It’s been awhile since I’ve done a TV review on here. I suppose it’s reflective of my workload of late that I haven’t managed to put the time aside to go to the cinema and get bombarded with CGI for several hours, so I’ve decided instead to write about a much more traditional method of sleep deprivation: pure unadulterated unpleasantness.
Penny Dreadful takes its name rather cleverly from a form of Victorian Gothic pulp fiction, and as such contains many similar subject matters, including vampires, demonic possession, seances and all other such gruesome affairs. On paper this sounds simply like an Imperialist re-tread of True Blood, but Penny Dreadful breaks free of such stereotypes through excellent presentation. Instead of a line-up longer than your average prison roster, this show focuses on a core group of 8-9 characters, all of whom are delightfully varied, from Timothy Dalton’s grizzled empire-expander Sir Malcolm Murray to the terrifyingly enigmatic Vanessa Ives (portrayed with truly bed-wetting finesse by Eva Green). Of course, this is a Victorian supernatural setting, so two of the core characters are Dorian Gray and Victor Frankenstein respectively, although both of which are interesting enough to be compelling without resorting to lip service.
I thought myself well prepared for this show on account of my being used to shows such as The Walking Dead and the occasional Neil Marshall joint, so it really did come as a shock to me how revolting this show can be at times. Not gory per se, because there’s only so much as can be done with that. There’s a deep depravity and unpleasantness to many of the characters which will make you shudder, and this is in just the dialogue scenes. Throw a whole episode on the subject of exorcism and that’s a painful execution for any chance of getting a good night’s sleep. Yet the show remains compelling, it’s characters complex and twisted, and this is more than enough to make you keep watching.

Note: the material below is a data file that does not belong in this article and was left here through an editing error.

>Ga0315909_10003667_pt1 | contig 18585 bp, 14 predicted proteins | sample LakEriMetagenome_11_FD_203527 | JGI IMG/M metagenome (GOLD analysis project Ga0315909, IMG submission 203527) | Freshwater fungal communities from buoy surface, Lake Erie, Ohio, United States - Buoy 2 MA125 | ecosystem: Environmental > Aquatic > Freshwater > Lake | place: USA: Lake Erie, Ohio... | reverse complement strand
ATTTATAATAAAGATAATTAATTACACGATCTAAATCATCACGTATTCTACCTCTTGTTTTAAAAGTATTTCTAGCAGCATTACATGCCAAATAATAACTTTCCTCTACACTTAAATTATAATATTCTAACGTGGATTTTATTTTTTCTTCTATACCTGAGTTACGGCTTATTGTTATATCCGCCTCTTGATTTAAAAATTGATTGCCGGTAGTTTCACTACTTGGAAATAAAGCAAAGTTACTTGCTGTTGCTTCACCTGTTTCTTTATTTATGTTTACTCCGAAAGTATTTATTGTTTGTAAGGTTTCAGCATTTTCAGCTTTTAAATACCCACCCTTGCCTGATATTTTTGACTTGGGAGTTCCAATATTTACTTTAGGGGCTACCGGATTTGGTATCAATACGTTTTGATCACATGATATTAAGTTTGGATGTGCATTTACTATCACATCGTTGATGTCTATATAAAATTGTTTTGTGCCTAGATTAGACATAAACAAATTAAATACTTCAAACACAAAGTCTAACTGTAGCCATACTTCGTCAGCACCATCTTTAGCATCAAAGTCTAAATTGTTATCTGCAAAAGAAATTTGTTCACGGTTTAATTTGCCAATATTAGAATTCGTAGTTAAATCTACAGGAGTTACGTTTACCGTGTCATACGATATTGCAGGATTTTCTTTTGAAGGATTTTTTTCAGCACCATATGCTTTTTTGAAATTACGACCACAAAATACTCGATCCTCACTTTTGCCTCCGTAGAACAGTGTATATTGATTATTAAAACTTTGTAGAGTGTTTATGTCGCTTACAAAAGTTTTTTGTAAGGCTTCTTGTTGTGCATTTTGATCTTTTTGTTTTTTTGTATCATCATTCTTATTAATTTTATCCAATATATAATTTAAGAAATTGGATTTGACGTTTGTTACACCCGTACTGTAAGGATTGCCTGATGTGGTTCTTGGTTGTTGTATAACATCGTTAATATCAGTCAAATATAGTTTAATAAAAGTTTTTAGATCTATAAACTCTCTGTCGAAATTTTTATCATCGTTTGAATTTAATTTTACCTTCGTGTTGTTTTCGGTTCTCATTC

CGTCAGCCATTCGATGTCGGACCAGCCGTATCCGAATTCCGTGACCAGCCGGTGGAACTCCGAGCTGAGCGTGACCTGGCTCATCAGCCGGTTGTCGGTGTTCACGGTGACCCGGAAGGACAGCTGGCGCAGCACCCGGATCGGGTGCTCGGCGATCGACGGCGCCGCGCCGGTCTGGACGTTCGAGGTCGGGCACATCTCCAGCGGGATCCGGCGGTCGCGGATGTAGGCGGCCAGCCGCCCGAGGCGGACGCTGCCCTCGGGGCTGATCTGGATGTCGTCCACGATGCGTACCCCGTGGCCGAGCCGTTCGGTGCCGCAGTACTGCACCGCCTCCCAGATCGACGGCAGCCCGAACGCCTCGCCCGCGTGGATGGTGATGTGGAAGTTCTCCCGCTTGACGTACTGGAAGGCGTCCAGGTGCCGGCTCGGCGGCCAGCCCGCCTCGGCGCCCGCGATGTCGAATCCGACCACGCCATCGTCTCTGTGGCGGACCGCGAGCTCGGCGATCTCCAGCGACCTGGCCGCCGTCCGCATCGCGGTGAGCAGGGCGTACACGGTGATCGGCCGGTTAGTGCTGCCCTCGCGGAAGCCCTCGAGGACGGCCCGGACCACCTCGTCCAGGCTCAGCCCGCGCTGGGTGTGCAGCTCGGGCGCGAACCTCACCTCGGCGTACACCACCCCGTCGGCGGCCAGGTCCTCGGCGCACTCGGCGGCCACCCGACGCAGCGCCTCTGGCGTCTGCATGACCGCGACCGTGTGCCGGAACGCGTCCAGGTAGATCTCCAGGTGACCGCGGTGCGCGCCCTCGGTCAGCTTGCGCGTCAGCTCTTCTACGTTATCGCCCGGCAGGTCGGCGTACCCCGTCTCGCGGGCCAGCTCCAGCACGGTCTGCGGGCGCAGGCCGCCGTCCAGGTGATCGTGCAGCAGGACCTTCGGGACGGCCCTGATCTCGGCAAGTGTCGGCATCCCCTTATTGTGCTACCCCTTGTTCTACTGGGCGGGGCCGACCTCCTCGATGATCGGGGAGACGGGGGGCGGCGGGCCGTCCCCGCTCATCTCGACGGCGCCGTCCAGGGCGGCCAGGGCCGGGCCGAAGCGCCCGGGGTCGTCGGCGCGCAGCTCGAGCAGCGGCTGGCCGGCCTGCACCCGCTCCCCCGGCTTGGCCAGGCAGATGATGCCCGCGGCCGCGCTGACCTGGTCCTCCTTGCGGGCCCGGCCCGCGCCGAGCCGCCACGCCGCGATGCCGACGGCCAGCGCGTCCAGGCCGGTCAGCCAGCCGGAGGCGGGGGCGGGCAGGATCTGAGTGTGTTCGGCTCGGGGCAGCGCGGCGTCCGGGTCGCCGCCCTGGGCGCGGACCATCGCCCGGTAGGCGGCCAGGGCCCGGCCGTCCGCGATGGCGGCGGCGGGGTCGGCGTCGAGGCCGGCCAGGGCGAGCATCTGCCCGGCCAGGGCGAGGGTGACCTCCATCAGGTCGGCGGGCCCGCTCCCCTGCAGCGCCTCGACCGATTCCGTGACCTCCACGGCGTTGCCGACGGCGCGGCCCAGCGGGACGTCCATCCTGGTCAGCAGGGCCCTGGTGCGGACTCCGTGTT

It can be a touch ambiguous at times, with regard to some of the more supernatural elements. The threat posed by the vampires is vague at best, and whilst this does add mystery to their levels of danger, it makes conflict an issue when you don’t really seem to know whether the characters are under threat or not. But this is far from a dealbreak, and as such I will recommend Penny Dreadful to anybody with a strong stomach and a penchant for very sick looking people getting covered in blood. It’s effectively a combination between Supernatural and Ripper Street, but without the snarky American attempts at wit of the former or the ‘safe haven for off-season Game Of Thrones actors’ of the latter. Make of that comparison what you will.